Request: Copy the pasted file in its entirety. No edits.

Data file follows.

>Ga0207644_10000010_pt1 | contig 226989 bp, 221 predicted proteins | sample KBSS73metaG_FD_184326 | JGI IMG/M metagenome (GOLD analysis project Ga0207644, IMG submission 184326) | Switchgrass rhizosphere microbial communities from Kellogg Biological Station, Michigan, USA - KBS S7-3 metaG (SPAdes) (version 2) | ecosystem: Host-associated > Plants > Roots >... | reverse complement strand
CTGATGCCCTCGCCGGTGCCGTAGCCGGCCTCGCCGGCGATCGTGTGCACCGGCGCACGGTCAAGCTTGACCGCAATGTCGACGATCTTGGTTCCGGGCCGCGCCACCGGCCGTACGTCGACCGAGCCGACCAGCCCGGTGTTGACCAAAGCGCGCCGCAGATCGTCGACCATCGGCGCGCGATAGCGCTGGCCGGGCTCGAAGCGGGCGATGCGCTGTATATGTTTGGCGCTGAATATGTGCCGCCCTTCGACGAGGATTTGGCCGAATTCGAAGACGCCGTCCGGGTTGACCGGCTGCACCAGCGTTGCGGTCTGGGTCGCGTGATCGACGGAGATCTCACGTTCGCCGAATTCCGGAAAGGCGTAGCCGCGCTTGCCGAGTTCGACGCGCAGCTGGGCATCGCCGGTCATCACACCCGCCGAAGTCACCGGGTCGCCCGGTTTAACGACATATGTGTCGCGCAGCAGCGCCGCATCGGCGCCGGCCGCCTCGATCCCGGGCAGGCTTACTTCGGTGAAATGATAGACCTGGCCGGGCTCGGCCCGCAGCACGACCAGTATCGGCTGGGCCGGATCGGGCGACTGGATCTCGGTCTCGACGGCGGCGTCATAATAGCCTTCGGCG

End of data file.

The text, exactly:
>Ga0207644_10000010_pt1 | contig 226989 bp, 221 predicted proteins | sample KBSS73metaG_FD_184326 | JGI IMG/M metagenome (GOLD analysis project Ga0207644, IMG submission 184326) | Switchgrass rhizosphere microbial communities from Kellogg Biological Station, Michigan, USA - KBS S7-3 metaG (SPAdes) (version 2) | ecosystem: Host-associated > Plants > Roots >... | reverse complement strand
CTGATGCCCTCGCCGGTGCCGTAGCCGGCCTCGCCGGCGATCGTGTGCACCGGCGCACGGTCAAGCTTGACCGCAATGTCGACGATCTTGGTTCCGGGCCGCGCCACCGGCCGTACGTCGACCGAGCCGACCAGCCCGGTGTTGACCAAAGCGCGCCGCAGATCGTCGACCATCGGCGCGCGATAGCGCTGGCCGGGCTCGAAGCGGGCGATGCGCTGTATATGTTTGGCGCTGAATATGTGCCGCCCTTCGACGAGGATTTGGCCGAATTCGAAGACGCCGTCCGGGTTGACCGGCTGCACCAGCGTTGCGGTCTGGGTCGCGTGATCGACGGAGATCTCACGTTCGCCGAATTCCGGAAAGGCGTAGCCGCGCTTGCCGAGTTCGACGCGCAGCTGGGCATCGCCGGTCATCACACCCGCCGAAGTCACCGGGTCGCCCGGTTTAACGACATATGTGTCGCGCAGCAGCGCCGCATCGGCGCCGGCCGCCTCGATCCCGGGCAGGCTTACTTCGGTGAAATGATAGACCTGGCCGGGCTCGGCCCGCAGCACGACCAGTATCGGCTGGGCCGGATCGGGCGACTGGATCTCGGTCTCGACGGCGGCGTCATAATAGCCTTCGGCG